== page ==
Sunday, November 15, 2015

The passion of the Irish national consciousness.

Out of Ireland have we come.
Great hatred, little room,
Maimed us at the start.
I carry from my mother's womb
A fanatic heart. - Yeats, 1933.

The Easter Rising was a watershed moment in the Irish struggle for independence. The Rising began on Easter Monday 1916 with the reading of the proclamation, Poblacht na h-Eireann by Pádraig Pearse and steered Ireland towards a violent war against English colonial rule. Our national attitude to these events is strangely ambiguous. Some claim the Rising was conducted by romantics lacking a popular mandate who plunged the country into violent chaos when a peaceful and orderly path to independence was possible. Others view Pearse as a national martyr whose selfless sacrifice woke a slumbering Irish national consciousness to overthrow the chains of colonial oppression. You will struggle to find another country where the historical formation of their state is viewed with such ambiguity.

The facts however are clear. Independence resulted in the partitioning of the country, dominance of the fledgling state by the roman catholic church, generations of poverty, rampant emigration, a largely corrupt political establishment which, in the case of Charles Haughty, openly plundered the national treasury for personal gain and, more recently, national bankruptcy and loss of sovereignty to IMF/ECB oversight. The phase 'what is for this?' which refers to the Rising is now a common national joke.

Our record is hardly impressive but nor is it a cause for shame. Irish citizens enjoy one of the highest standards of living in the world. Our country is stable with a relatively low violent crime rates and Irish culture is known through the world. We did not start with much but we did the best we could.

Foreign commentators frequently refer to Irish people as stoical due to our muted response to austerity. I disagree because what strikes me is the passion with which Irish people embrace causes. St. Patrick recorded how eagerly the Irish embraced Christianity, and Irish Christianity is noted for its unusual level of ascetism and puritanism. Following the Rising the country embraced a revolutionary nationalism so passionate that one of the largest empires the world has ever witnessed soon found the country ungovernable. By the mid 90's our love affair with Roman Catholicism ended and we embraced the mistress of liberal secularism to become (allegedly) one of the most anti-catholic countries in Western Europe.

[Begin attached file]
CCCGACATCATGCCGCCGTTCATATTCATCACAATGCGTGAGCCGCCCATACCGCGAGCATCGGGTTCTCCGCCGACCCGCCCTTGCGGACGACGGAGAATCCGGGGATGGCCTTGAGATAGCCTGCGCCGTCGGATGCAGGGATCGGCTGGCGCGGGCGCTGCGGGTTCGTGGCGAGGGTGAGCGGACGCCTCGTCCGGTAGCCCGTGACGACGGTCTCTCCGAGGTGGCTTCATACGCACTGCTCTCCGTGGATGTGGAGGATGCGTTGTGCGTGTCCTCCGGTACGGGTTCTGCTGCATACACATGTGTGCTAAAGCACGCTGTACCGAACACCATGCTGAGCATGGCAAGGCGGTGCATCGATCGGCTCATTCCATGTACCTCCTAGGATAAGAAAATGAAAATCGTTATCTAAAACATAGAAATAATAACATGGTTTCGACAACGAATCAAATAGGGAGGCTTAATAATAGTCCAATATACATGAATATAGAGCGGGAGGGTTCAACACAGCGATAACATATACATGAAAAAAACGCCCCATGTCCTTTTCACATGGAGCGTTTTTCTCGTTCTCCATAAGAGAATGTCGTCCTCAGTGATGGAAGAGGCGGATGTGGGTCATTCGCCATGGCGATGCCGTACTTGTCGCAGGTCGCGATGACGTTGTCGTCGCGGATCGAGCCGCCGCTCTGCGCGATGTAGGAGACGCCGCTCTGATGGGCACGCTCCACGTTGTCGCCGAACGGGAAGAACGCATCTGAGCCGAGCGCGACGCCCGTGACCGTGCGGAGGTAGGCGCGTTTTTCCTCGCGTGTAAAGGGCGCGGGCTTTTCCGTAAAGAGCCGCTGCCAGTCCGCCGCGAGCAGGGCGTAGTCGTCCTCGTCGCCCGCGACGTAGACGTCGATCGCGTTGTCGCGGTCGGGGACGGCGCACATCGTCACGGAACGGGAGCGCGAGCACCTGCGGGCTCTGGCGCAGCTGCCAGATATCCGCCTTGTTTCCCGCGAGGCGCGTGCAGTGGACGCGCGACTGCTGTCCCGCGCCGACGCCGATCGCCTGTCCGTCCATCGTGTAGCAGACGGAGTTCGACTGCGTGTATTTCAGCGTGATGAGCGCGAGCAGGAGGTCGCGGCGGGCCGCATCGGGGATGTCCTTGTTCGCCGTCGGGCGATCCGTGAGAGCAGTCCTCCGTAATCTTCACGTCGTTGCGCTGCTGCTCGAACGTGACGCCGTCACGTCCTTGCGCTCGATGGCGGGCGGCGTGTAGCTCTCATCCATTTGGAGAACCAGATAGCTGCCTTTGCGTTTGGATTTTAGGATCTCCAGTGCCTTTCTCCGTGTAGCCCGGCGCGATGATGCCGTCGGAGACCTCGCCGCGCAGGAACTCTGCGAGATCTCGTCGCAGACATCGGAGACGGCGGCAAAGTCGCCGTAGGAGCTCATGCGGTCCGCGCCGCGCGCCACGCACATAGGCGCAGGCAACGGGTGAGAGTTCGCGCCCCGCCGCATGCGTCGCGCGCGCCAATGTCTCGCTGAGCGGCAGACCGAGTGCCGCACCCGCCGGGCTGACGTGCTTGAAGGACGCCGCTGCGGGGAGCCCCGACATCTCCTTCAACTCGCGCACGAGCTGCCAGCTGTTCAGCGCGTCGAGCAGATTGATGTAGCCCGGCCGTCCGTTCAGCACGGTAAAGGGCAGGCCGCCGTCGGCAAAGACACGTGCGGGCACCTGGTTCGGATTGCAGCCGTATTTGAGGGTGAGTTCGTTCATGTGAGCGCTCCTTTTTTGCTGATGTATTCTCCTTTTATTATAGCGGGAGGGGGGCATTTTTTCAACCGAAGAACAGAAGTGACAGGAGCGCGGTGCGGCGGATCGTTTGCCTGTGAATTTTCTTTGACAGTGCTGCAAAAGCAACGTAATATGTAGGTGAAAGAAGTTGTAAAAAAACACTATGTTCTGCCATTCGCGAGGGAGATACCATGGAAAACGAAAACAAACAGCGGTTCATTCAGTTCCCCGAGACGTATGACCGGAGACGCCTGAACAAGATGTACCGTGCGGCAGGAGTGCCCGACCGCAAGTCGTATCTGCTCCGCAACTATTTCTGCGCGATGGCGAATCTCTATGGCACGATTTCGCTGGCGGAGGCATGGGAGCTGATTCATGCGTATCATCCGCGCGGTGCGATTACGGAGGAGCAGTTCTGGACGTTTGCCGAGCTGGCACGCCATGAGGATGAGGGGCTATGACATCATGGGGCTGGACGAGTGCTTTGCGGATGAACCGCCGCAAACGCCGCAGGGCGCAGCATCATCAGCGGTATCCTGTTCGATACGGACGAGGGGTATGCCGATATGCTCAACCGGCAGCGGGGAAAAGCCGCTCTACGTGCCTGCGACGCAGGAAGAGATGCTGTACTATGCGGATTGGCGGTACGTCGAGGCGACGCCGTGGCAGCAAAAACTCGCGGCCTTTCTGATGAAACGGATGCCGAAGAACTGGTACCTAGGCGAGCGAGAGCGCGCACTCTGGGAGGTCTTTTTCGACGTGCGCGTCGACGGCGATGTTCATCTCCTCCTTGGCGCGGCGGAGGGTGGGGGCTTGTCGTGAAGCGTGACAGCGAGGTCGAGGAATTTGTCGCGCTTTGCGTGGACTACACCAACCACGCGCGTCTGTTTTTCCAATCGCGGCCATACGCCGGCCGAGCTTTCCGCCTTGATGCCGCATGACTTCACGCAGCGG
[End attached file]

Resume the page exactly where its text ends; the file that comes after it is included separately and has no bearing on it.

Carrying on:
Our current passion is undoubtedly the umbrella of loosely connected American social politics arising from the civil rights struggles from the 60's. Where once we spoke of original sin, we now speak of  inherited structural gender biases and unconscious racism. Where once we looked towards priests to guide and banish our demons, we now look to guardians of our culture to call out and banish our white male privilege through the power of twitter, facebook and newspapers so we may one day live in the kingdom of equality.

Take for example the recent case of Fiach Mac Conghail the director of the Abbey Theatre in Dublin who ran afoul of feminists by commissioning just one play by a female playwright for the 2016 schedule. An online consciousness rising campaign called Waking The Feminists (unfortunately abbreviated to WTF) was swiftly organized and Conghail was summoned to a struggle session at the Abbey Theatre. There he was quickly evangelised by the congregation. His subsequent groveling apology stated he "was not thinking about gender equality" and that he fully regrets "failing to check his privilege". I fully expect 2017 to feature at least one heart breaking play set in a Catholic school about a gay trans womens valiant struggle against outdated gender norms to wear the gender specific clothing society assigns to "girls". When we convert to a new belief system, we convert with zeal.

Over the short history of our State the Irish national consciousness swung from violent revolution and puritanical Catholicism to liberal secularism and identity politics with equal passion believing them at different times both just and true. Some would argue this is evidence of progress while others point to the cyclical nature of moral fashions. It's noteworthy however that these belief systems were carried to this island by missionaries or through digital media. I wonder if Ireland had embraced our own language and culture would we be more insulated against the fashions of our neighbors? Once we looked east to England, now we stare west to America. Where next I wonder?
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